04/26/2010 05:12 am ET Updated May 25, 2011

Dwight Howard: Not Yet Superman

Dwight Howard is not Superman. Superman doesn't get pushed out of his phone booth by Kendrick Perkins. He doesn't resort to a running hook shot 10 feet from the basket or rim out a bunny for the umpteenth time and incredulously glare at the referee.
Everything about his national plaudits right now are premature. With constant comparisons to some of the sports all-time great big men, Howard has serious work ahead of him. He's yet to average over 21 points a game for an entire season (when he was 22, Shaq led the league with 29.3 a clip) establish a smooth, effortless move in the low post that also qualifies as unstoppable, or establish himself as the offensive force that's able to throw a team on his back for lengthy stretches during a game.
Dwight Howard is defensively one of the NBA's most intimidating presences, but he's just not there yet with the ball in his hands. Show me a drop step to the baseline. Offer us up a nifty up and under that makes the most disciplined defender look like a riddling induced ferret. I'll even take a consistent baby hook that gives his coaches some confidence.
Yes he's still just 24-years-old and is showing some improvement in offensive areas like free-throw shooting and creating a decent face-up game, but to be the best center in the sport he needs more than that. He's not just behind the hall of fame heavyweights who once ruled the league, but Howard is also lagging in back of a few current colleagues. Brook Lopez, Nene, Andrew Bynum just to name a few (none of whom have ever been selected to an all-star game). They may not score more points, or get as many touches, but those centers are a small group who can score in more ways than two.
If Al Jefferson had Dwight Howard's body, he'd be hands down the most dominating low post player of his generation. Unfortunately the Magic center isn't yet equipped with elite footwork or shimmy shoulders. His Herculean body is frustrating to watch, like it's stuck in neutral unable to gage it's true potential. Imagine Johnny Depp sticking with horror movies after Nightmare on Elm Street yet still getting nominated for every major award despite never exploring the depths of his potential.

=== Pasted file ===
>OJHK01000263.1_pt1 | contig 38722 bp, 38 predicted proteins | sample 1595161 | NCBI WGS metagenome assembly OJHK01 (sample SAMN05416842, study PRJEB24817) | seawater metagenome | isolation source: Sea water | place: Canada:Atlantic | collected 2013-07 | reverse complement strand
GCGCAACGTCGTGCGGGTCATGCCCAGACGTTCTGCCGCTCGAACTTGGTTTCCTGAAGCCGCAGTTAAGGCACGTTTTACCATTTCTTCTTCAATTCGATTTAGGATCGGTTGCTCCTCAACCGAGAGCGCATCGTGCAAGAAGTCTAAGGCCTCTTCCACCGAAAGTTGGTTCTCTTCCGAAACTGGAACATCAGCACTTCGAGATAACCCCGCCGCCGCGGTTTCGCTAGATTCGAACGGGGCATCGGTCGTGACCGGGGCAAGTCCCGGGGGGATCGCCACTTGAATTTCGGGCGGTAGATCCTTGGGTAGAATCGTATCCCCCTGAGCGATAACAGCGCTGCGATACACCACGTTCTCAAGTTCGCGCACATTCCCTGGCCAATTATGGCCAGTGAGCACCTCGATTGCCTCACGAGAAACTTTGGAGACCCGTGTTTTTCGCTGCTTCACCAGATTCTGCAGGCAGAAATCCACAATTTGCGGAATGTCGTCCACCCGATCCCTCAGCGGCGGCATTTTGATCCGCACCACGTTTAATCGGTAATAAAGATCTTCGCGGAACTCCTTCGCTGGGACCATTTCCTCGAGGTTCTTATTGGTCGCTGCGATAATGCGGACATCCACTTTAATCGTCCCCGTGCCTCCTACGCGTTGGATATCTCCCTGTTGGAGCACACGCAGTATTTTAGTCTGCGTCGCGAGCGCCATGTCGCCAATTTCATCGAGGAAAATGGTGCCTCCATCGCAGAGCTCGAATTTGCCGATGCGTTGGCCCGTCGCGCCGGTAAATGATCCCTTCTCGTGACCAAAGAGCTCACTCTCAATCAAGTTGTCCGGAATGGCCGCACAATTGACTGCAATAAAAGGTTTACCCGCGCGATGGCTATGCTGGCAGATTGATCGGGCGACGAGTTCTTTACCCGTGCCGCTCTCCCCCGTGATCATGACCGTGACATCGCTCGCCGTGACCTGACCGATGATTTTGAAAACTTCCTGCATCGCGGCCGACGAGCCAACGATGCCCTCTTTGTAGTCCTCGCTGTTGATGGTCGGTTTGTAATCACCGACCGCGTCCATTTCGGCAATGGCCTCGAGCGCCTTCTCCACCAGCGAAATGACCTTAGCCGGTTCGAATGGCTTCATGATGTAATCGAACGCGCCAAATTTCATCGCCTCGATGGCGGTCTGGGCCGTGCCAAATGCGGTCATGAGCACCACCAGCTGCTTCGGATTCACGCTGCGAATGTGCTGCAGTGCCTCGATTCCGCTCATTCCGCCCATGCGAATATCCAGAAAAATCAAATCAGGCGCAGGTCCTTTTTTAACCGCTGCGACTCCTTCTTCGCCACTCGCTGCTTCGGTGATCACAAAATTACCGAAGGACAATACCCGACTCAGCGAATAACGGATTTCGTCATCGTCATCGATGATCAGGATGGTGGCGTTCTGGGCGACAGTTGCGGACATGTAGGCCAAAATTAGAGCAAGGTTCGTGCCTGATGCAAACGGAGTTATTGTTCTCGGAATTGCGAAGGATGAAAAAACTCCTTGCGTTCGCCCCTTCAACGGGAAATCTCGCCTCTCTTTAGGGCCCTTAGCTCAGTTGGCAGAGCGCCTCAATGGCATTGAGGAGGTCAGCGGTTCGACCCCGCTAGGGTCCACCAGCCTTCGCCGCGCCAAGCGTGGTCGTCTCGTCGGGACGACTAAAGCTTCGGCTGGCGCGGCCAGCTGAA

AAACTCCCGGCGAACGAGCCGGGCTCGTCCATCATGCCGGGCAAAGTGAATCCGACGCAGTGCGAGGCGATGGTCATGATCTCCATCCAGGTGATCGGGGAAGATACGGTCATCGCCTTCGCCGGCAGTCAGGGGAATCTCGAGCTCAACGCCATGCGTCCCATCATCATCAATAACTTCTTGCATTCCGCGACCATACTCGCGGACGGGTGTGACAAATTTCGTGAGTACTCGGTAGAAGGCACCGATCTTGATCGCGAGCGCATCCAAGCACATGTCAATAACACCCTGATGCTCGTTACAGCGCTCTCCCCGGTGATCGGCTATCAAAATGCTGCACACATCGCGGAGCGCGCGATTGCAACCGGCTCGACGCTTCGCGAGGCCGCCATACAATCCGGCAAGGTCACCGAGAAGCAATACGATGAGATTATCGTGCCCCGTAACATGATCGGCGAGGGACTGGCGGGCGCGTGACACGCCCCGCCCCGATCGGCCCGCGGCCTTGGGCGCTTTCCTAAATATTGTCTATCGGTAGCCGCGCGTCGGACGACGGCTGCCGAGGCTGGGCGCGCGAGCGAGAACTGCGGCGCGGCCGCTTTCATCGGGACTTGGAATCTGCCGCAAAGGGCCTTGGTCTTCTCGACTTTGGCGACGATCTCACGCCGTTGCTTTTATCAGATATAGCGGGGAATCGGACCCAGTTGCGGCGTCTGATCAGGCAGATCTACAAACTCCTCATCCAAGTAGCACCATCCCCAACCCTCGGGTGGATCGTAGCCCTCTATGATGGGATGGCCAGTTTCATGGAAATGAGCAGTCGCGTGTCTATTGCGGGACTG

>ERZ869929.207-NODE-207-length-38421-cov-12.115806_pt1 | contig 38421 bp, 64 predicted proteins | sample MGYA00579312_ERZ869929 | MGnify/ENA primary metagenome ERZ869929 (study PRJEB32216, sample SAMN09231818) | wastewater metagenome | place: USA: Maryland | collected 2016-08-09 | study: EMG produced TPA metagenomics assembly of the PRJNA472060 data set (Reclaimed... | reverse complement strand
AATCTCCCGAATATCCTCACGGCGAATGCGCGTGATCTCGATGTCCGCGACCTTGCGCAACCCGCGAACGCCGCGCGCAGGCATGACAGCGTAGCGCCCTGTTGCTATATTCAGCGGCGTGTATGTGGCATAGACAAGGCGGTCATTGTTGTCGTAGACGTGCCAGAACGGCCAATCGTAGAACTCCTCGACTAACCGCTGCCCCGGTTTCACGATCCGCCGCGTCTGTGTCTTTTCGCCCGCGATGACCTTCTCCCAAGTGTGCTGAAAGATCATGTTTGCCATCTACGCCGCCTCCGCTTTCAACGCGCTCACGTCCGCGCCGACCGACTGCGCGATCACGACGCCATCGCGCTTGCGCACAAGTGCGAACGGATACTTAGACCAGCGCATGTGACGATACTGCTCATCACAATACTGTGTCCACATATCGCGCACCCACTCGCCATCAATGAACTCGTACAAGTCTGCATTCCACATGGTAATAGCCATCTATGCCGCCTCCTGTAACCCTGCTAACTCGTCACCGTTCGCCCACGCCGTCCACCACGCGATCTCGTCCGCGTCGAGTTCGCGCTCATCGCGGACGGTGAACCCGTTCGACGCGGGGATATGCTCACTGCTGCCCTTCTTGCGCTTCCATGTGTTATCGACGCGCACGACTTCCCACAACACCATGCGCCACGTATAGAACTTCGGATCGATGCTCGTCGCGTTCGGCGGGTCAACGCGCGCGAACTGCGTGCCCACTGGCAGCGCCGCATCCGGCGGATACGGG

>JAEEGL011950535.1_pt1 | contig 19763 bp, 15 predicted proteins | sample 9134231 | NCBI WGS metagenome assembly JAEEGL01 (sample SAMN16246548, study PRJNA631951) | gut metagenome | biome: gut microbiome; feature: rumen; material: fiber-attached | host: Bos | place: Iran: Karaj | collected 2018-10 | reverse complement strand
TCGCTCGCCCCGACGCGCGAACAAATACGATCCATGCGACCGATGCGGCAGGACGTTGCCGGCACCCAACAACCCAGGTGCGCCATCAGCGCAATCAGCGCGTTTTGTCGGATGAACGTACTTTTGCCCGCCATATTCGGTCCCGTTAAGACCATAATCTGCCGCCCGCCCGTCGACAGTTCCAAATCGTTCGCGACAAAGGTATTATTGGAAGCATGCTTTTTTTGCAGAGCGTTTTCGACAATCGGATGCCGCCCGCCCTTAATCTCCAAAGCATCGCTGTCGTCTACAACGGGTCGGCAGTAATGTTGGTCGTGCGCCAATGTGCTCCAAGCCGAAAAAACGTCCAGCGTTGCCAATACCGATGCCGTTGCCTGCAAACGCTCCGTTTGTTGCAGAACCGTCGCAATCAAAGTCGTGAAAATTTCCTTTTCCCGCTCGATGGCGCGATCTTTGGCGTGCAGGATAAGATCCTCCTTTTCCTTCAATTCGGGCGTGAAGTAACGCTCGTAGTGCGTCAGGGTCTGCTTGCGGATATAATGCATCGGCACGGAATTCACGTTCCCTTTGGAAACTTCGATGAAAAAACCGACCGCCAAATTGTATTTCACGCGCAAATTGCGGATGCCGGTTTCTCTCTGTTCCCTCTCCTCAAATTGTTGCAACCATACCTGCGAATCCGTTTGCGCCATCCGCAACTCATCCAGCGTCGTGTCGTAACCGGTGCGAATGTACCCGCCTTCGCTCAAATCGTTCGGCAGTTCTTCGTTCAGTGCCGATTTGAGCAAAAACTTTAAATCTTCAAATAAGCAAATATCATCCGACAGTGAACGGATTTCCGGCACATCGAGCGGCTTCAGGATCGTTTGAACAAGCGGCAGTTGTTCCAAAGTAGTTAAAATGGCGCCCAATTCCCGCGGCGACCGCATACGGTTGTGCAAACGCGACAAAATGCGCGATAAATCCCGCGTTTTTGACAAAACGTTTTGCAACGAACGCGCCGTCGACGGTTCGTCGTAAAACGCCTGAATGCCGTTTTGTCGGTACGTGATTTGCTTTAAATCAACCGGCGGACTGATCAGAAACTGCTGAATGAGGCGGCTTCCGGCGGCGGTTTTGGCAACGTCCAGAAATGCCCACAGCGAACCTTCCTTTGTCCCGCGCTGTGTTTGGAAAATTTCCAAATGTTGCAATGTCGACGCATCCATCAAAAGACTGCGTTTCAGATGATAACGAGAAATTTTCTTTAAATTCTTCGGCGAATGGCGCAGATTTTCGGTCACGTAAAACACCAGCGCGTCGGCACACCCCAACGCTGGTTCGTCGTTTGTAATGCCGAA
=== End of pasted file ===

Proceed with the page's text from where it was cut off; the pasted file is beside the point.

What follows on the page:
The good news for Magic fans is that Dwight Howard won't be stagnant. If he keeps working on his back to the basket game, there's no telling what he could develop down there. The culminating result could be downright scary for opposing players, coaches and fans; when the ball goes down low to Howard in the post and nine times out of 10 he's either going around, over or through his defender for two (or three) points. Not all of his praise is unworthy. Howard has led the league in rebounding since he was 20 years old--five seasons and counting.
He leads the league in double doubles, is a dominant defender and to not foul him when he's down low (Howard has led the league in trips to the free throw line for the past two seasons and is on his way to making it a third) is to basketball strategy what eating two Big Mac snack wraps instead of one sandwich is to dieting.
ESPN columnist Bill Simmons has him listed as the #2 most untradeable player in the league. Over Dwyane Wade, Carmelo Anthony, Kevin Durant, Chris Paul, Deron Williams, etc. In his explanation, Simmons goes on to say nearly nothing positive about the man, ending with this paragraph.

In Howard's case, nobody in Orlando has to worry about keeping him happy. He's always happy! He's a good soldier. In a roundabout way, he's avoiding the responsibility of carrying an offense every night. This is easier. He gets to run around, jump over guys, ram some dunks home, block some shots, flex his muscles, smile to the crowd and concentrate on his strengths. Of course, he will never, ever, ever get better this way, and if you look closely at his stats these past three years, he is what he is: 18-19 points, 13-14 rebounds, 3 blocks, 60 percent shooting. Alpha dog pedigree, sidekick mindset. Too bad.

The point here is that until he gets to that dominating level, we should refrain from the false titles. Before comparing his play to that of an unrelenting twister ravaging a stretch of Kansas farmland, wait for him to reach his ultimate, unbeatable plateau. Give it a few years, maybe a championship or two. Find the wreckage, show me the destruction. Until then Dwight Howard is simply an overtly obvious Clark Kent.